Blood Trails: The Combat Diary of a Foot Soldier in Vietnam
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BAPTISM BY FIRE
Chris Ronnau volunteered for the Army and was sent to Vietnam in January 1967, armed with an M-14 rifle and American Express traveler’s checks. But the latter soon proved particularly pointless as the private first class found himself in the thick of two pivotal, fiercely fought Big Red One operations, going head-to-head against crack Viet cong and NVA troops in the notorious Iron Triangle and along the treacherous Cambodian border near Tay Ninh.
Patrols, ambushes, plunging down VC tunnels, search and destroy missions–there were many ways to drive the enemy from his own backyard, as Ronnau quickly discovered. Based on the journal Ronnau kept in Vietnam, Blood Trails captures the hellish jungle war in all its stark life-and-death immediacy. This wrenching chronicle is also stirring testimony to the quiet courage of those unsung American heroes, many not yet twenty-one, who had a job to do and did it without complaint–fighting, sacrificing, and dying for their country.
Includes sixteen pages of rare and never-before-seen combat photos
He was nicknamed Dum-Dum or Dumb-Dumb, I wasn’t sure which. He was noted for filing off the tips of his bullets to create flat heads or dum-dums, which were outlawed by the Geneva Convention. Maybe that’s where he got the nickname. But it could have been Dumb-Dumb, because he wasn’t really known as a paragon of mental firepower. He also looked a bit odd. His teeth seemed smaller than normal so that when he smiled you could see a distinct space between each of them, like the teeth on a bicycle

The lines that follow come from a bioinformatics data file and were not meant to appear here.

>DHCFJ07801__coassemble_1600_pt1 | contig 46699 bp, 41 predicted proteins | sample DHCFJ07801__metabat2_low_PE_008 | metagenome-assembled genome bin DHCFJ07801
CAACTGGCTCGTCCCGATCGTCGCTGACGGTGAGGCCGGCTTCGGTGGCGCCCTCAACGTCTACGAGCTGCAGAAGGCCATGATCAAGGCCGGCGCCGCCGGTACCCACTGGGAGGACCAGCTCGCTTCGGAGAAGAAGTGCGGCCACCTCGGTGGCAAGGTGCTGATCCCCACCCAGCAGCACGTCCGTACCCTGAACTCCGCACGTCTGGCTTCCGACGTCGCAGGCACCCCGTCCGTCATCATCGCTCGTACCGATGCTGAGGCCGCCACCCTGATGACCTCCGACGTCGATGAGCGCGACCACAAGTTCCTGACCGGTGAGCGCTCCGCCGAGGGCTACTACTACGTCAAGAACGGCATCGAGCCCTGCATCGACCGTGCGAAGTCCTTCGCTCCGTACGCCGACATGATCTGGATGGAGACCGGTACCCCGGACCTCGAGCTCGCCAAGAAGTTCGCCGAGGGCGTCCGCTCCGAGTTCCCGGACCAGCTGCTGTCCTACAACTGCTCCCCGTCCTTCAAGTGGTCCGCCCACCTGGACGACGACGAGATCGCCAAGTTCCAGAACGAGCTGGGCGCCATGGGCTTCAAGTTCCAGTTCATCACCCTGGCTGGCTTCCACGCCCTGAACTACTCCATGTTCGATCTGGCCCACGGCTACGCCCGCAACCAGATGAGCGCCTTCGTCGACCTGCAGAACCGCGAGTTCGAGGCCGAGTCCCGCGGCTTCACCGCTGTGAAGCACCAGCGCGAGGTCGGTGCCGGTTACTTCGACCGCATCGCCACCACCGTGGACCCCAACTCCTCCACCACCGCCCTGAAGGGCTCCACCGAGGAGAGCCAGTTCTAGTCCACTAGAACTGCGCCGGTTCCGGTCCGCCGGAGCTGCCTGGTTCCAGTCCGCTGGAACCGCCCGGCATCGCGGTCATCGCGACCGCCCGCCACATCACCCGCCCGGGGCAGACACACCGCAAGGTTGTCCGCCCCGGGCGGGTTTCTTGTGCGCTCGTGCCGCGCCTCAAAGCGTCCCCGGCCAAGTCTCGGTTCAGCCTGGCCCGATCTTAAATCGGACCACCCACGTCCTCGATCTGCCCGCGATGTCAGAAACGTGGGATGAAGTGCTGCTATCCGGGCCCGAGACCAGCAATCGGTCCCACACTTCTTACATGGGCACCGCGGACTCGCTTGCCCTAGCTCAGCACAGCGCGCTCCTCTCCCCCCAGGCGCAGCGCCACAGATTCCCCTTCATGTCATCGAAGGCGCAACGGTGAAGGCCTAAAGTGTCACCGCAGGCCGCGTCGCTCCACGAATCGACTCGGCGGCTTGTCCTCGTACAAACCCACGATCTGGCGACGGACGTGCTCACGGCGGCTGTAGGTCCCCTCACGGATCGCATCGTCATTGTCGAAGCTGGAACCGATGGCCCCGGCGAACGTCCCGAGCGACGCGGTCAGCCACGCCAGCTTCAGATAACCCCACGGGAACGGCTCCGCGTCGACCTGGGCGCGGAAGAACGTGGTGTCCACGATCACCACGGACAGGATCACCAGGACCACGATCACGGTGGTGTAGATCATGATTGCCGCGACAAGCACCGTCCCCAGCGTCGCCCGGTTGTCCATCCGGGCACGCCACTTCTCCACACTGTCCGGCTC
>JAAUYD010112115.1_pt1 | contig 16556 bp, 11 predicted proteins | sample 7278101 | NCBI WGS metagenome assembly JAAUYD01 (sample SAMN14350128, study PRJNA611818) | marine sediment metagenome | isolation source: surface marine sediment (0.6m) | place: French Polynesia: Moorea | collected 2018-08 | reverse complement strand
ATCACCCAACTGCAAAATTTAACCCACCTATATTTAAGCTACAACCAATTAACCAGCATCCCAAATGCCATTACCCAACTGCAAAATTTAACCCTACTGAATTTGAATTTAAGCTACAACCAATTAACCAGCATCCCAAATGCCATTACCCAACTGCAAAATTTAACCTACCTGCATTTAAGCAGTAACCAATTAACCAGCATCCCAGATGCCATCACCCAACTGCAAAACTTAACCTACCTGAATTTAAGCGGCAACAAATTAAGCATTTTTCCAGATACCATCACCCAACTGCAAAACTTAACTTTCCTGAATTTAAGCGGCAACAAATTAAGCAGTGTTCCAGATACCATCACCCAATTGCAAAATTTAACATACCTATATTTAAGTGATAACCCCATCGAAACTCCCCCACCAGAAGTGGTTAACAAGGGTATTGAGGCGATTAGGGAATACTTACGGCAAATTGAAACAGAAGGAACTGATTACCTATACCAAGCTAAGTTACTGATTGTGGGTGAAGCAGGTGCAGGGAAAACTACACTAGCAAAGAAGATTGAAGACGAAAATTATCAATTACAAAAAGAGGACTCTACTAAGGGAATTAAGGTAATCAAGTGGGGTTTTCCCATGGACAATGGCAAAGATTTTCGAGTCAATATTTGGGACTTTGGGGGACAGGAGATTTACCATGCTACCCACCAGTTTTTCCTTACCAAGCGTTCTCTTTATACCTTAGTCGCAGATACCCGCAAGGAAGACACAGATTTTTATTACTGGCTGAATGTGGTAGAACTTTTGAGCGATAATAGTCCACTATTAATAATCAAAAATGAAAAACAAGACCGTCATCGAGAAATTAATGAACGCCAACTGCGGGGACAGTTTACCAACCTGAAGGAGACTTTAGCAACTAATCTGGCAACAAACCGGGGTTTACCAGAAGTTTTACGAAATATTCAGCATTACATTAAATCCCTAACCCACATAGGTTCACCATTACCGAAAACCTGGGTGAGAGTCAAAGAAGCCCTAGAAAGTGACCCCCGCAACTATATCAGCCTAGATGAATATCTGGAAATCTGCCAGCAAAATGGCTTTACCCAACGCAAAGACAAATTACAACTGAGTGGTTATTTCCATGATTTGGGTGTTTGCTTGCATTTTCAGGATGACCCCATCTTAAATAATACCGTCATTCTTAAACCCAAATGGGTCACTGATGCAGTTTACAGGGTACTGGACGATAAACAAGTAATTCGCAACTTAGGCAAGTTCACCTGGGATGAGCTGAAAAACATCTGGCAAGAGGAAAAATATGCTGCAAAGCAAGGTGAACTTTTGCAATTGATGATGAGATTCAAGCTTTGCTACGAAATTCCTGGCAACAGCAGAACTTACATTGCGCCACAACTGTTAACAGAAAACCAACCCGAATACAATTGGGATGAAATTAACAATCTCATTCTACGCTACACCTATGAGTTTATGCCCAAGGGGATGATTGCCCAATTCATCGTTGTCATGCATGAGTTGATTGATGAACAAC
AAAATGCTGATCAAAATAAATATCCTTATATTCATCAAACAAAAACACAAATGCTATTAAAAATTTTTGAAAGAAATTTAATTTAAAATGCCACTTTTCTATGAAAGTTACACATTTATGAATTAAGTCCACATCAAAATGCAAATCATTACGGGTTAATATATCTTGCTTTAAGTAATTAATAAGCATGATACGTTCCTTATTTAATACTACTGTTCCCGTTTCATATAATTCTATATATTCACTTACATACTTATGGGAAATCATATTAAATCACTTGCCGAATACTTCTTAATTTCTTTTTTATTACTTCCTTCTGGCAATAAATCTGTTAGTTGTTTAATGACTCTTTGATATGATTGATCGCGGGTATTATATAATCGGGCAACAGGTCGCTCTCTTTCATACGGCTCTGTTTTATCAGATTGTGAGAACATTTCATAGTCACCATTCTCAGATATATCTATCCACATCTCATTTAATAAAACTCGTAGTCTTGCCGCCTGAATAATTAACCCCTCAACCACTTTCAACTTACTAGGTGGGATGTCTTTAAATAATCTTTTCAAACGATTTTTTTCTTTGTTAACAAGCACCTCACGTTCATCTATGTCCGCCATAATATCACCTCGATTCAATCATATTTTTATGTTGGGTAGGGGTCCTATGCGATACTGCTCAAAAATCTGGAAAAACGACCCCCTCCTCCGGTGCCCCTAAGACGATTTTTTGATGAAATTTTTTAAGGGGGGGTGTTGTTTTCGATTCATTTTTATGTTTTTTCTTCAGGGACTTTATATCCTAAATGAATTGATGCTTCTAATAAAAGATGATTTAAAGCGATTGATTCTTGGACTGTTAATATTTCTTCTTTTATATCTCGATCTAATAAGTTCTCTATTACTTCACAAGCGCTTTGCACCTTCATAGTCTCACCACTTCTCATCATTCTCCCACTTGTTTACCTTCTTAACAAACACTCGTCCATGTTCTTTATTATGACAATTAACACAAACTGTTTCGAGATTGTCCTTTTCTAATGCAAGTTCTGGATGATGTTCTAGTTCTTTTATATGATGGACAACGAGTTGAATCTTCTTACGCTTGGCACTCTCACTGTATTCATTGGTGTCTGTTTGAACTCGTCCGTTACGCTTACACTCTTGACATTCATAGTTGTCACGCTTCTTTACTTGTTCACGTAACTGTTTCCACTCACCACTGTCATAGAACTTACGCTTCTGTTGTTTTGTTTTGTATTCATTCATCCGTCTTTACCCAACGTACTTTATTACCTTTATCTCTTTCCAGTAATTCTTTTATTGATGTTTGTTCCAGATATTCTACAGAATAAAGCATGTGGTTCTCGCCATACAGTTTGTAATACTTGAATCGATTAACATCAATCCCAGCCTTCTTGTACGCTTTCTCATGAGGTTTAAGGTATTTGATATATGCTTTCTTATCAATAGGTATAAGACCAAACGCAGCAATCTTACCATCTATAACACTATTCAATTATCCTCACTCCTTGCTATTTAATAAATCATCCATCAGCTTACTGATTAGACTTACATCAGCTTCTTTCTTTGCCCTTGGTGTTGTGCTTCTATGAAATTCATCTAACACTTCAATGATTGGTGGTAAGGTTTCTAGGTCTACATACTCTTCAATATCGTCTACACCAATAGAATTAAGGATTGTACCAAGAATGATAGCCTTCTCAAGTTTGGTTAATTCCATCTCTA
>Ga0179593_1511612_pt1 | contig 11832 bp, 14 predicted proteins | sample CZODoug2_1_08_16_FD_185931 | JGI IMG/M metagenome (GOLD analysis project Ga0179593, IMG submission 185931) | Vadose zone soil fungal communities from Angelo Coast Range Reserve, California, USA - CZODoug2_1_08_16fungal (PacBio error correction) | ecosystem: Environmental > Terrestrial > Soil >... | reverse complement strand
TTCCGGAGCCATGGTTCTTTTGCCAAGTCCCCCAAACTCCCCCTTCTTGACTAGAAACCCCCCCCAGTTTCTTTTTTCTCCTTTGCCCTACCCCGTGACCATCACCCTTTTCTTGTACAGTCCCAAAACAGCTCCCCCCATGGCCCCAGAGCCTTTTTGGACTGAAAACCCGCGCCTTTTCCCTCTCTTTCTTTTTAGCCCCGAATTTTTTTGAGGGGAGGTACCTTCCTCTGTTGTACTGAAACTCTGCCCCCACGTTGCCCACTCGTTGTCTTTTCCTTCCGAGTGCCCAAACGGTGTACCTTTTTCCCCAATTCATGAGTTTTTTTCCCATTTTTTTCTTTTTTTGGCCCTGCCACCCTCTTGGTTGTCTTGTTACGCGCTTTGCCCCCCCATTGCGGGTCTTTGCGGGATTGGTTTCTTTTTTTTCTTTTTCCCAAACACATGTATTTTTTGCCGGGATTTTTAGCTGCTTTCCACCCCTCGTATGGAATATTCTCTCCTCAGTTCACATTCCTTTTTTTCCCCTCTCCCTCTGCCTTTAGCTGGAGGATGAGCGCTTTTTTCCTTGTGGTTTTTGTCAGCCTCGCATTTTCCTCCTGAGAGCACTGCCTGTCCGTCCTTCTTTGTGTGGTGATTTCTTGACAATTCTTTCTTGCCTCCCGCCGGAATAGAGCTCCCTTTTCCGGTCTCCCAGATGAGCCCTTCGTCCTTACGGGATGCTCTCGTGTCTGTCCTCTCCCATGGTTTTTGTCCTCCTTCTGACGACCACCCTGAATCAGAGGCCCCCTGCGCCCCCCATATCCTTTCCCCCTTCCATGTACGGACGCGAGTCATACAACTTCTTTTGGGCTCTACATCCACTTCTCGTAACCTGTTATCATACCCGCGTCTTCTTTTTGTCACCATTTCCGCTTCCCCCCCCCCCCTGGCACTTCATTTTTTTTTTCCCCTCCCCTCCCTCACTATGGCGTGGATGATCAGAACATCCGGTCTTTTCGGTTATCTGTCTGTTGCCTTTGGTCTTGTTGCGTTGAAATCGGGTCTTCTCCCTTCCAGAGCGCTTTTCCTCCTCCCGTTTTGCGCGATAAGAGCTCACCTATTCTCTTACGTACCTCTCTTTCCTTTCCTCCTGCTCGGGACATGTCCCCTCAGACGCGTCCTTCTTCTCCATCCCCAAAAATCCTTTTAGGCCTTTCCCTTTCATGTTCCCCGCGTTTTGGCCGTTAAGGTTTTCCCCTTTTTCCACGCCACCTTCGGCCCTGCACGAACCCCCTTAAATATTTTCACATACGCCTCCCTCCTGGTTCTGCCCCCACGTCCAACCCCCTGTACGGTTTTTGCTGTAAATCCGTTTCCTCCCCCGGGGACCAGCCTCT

platoon sergeants for one that looked like he was about to ask someone to pop a smoke grenade. It didn’t work. My assistance in this matter was not needed or requested. That day, Charlie Company used every color available except red to mark our position. In the 1st Division’s TAO (tactical area of operations) our commander, General DePuy, had ordained that this color be designated as a marker only for the enemy. Forward observers in single-engine Cessnas and spotters in helicopters used red
mid-200s. There was certainly no shortage of crocked guys with a compulsive drive to inform the FNG, me, what was really happening in Nam. Legends of the jungle were countless. After they killed you, the VC would cut off your dick and put it in your mouth. Our guys cut the left ear off dead VC for souvenirs. The VC were afraid of the ace of spades symbol, so having this card in your helmet band would help protect you. The VC would sometimes put an explosive device under a picture of Ho Chi Minh
type of guy who would run and tell the scoutmaster as soon as I found out. There were rumors about a white guy in our platoon named Henderson. The rumor was that he had been with the Green Berets and done an earlier tour in Vietnam. Now, for whatever reason, he was no longer a green beanie. Despite this, he had volunteered for a second tour of duty in the combat zone. As the story went, he had done this because he liked heroin and knew how to get it in the Nam. Not long after leaving the camp
traps weren’t enough, some tanks showed up to join the festivities. They drew fire and responded with canister rounds, which we called beehives. These 90-mm shells were like Napoleon’s grapeshot rounds, except that instead of firing clouds of miniballs they sent out swarms of little one-inch arrows called flechettes. We had all heard the story of these being used in battle and then afterward dead VC had been found nailed to trees or with their arms stapled to their chests. Perhaps it was just